in deficit, Elections, Government

These days the media seems to be very confused. They use the term Deficit and Debt interchangeably, and they are not the same thing (in terms of government spending).

In terms of Governments, a Deficit, usually describes how much more was spent than collected in taxes. It is usually measured over a yearly budget. If the deficit is zero, that means the government is taking in funds sufficient to pay for all the spending they have done for the year (this may include payments to service existing debts).

The 2019 federal debt is: $ 683,290,000,000.00 (according to Stats Canada)

Debt, on the other hand for a government is the amount the government owes, in terms of moneys borrowed over a long period of time. Deficit financing (or the accumulation of debt) for Canada started in the late 1960’s.

The federal deficit in 2017 was: $ 7.8 Billion (according to Stats Canada)

I was confused when the CBC had the headline, B.C. posts $1.5B operating debt, they have since revised the title, realizing their mistake. Their tweet remains mistaken:

Your Deficit and Debt

A personal deficit (or surplus), would be something you measure monthly. Did you spend more this month than you made? If you have more or a surplus, then you can put more money on your debt (overall debt), or save the surplus.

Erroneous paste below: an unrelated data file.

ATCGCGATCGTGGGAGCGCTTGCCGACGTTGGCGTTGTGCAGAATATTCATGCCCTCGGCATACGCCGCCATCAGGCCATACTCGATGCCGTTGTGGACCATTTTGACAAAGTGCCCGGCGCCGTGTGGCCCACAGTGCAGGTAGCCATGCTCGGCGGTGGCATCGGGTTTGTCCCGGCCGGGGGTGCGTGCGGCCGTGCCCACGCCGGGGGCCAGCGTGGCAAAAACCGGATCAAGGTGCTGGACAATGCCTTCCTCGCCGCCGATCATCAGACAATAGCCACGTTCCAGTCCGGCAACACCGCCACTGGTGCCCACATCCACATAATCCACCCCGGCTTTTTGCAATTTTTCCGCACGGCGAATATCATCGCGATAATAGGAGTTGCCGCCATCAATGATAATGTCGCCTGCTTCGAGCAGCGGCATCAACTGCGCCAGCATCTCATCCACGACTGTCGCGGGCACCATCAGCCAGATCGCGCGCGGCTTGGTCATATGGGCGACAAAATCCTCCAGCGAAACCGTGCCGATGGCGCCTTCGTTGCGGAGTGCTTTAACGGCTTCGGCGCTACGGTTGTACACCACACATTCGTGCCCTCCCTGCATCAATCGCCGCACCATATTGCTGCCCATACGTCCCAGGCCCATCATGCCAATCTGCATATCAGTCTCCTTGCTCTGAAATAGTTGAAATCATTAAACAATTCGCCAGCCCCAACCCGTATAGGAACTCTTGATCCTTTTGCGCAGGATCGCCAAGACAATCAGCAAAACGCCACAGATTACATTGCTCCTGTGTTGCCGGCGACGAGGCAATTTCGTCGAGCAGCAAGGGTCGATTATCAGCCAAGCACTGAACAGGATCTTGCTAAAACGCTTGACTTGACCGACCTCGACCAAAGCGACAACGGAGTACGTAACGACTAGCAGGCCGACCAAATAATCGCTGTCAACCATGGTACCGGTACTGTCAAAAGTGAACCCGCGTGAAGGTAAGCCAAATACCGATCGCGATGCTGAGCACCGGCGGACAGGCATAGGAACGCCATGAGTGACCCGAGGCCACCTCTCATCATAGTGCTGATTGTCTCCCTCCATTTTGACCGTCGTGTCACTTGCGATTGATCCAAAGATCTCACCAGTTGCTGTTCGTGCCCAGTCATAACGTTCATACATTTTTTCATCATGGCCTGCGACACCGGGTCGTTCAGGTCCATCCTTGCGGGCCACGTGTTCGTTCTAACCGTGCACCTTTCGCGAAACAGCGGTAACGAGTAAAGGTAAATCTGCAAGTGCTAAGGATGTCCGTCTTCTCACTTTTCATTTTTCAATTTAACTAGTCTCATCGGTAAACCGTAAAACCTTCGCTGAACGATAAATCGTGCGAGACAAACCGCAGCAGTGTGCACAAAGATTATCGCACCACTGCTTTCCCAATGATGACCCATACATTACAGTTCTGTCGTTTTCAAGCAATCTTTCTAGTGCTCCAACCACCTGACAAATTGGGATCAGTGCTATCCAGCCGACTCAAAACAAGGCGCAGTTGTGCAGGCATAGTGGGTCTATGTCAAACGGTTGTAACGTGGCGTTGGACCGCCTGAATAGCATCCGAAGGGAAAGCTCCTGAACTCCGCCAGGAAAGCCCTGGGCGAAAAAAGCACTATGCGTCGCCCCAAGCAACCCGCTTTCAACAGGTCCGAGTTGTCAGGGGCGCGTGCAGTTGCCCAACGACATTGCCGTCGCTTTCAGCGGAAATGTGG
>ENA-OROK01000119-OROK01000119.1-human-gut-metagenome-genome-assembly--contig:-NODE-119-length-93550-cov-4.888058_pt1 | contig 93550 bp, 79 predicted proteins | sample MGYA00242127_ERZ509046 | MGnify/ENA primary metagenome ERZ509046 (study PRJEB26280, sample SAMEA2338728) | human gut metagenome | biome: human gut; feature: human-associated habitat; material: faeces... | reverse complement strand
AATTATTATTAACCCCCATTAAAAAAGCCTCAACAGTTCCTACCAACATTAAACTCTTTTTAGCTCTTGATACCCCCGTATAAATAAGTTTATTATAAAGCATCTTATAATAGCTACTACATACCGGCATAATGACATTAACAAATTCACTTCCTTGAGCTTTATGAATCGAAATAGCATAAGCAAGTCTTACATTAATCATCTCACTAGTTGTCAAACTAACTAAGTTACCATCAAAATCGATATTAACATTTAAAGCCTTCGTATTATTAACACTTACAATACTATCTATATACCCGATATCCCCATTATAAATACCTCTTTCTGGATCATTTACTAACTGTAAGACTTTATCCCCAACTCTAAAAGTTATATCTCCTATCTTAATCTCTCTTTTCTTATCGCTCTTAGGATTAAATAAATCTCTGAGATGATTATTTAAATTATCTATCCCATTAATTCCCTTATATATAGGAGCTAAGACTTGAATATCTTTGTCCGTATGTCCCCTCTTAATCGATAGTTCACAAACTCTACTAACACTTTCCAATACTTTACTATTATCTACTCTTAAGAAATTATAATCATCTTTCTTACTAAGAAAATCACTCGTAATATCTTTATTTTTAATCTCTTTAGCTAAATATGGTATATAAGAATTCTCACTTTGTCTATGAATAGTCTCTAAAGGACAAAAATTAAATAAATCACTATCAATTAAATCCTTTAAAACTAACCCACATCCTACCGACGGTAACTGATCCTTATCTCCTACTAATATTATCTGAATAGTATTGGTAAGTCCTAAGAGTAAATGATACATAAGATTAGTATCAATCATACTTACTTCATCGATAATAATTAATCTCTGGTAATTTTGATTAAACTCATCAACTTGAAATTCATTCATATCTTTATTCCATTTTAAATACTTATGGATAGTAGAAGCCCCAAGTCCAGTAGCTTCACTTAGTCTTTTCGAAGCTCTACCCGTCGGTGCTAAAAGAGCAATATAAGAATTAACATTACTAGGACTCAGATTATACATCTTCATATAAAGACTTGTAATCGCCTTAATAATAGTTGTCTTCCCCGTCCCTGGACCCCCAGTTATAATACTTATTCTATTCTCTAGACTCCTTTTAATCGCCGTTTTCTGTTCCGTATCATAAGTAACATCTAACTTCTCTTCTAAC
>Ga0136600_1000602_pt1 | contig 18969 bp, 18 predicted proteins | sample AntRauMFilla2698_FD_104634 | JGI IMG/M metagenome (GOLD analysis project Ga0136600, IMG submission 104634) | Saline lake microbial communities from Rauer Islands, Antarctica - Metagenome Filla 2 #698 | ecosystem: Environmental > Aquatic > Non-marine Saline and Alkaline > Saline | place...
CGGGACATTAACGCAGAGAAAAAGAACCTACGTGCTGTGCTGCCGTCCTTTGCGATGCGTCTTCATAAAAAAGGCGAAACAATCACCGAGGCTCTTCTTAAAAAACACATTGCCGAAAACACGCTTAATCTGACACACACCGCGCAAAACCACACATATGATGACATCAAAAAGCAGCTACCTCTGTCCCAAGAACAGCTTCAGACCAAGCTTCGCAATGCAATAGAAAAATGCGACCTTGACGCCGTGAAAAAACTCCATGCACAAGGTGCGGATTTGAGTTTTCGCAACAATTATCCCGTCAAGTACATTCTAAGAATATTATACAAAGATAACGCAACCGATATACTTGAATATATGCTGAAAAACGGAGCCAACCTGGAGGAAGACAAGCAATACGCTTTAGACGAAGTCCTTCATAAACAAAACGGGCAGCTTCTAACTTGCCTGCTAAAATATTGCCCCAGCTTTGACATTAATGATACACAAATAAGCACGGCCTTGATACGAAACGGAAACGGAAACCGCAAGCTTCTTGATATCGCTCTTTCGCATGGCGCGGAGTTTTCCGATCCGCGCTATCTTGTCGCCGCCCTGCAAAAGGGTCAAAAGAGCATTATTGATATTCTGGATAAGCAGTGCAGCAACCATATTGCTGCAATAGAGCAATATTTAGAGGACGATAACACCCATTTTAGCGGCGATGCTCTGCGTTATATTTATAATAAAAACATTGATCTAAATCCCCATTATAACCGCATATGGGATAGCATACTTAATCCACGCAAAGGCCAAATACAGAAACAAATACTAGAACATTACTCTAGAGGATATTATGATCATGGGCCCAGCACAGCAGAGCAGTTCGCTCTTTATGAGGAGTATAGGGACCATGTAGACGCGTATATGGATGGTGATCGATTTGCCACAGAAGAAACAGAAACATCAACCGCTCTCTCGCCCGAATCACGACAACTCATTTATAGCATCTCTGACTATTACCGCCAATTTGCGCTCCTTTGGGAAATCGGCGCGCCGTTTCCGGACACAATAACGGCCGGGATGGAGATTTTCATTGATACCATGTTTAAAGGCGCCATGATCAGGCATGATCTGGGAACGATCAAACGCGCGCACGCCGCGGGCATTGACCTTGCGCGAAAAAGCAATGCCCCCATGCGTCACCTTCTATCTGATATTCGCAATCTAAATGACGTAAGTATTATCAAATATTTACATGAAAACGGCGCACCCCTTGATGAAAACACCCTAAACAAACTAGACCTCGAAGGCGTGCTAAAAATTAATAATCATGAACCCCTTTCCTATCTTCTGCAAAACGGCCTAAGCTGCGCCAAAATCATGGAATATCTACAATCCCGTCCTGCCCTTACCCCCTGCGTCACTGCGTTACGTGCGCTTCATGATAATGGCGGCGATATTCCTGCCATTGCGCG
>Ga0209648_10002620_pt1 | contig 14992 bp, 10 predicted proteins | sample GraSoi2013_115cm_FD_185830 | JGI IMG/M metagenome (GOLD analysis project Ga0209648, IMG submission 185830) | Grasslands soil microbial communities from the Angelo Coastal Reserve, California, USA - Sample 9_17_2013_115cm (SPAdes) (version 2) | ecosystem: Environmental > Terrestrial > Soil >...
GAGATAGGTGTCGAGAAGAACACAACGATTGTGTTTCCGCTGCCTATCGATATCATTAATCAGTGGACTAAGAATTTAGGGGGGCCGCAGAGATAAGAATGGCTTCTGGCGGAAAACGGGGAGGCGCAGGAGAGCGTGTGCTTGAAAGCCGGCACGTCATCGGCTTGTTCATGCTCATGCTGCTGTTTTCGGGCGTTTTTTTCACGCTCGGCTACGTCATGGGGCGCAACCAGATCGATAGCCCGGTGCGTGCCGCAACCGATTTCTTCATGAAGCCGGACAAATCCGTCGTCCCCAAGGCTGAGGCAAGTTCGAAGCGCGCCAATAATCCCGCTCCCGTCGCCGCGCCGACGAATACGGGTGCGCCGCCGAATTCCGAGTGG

Your Debt is the sum total of all the money you owe. Your debt will slow your ability to enjoy your life. You cannot save for:

While you can have occasional monthly deficits, the goal is to have a yearly surplus. The other goal is to pay down debt as soon as possible, and that should be the main goal of your surpluses.

Seems straight forward, doesn’t it? Also seems that this isn’t really a topic for the current election.

{ 1 comment }

  • RICARDO September 30, 2019, 8:50 PM

    From taxtips.ca

    The Canadian debt is confusing, because several different numbers are reported. As of March 31, 2019, which is the financial year end for the Government of Canada, here are the various numbers, in $millions:

    Total interest-bearing debt $1,025,464
    Add accounts payable and accrued liabilities 159,707
    Federal gross debt 1,185,171
    Less financial assets -413,047
    Net debt 772,124
    Less non-financial assets 86,674
    Federal debt (accumulated deficit) used by the CTF debt clock $685,450

    We are paying almost $24 billion in interest on the federal debt every year, at historically low interest rates!

    When the debt includes all levels of government, Canada’s total gross government debt in 2017 was 90.1% of GDP, or $1.9 trillion, or $52,859 for every man, woman and child in Canada, or $211,436 for a family of 4.

    RICARDO

    Reply

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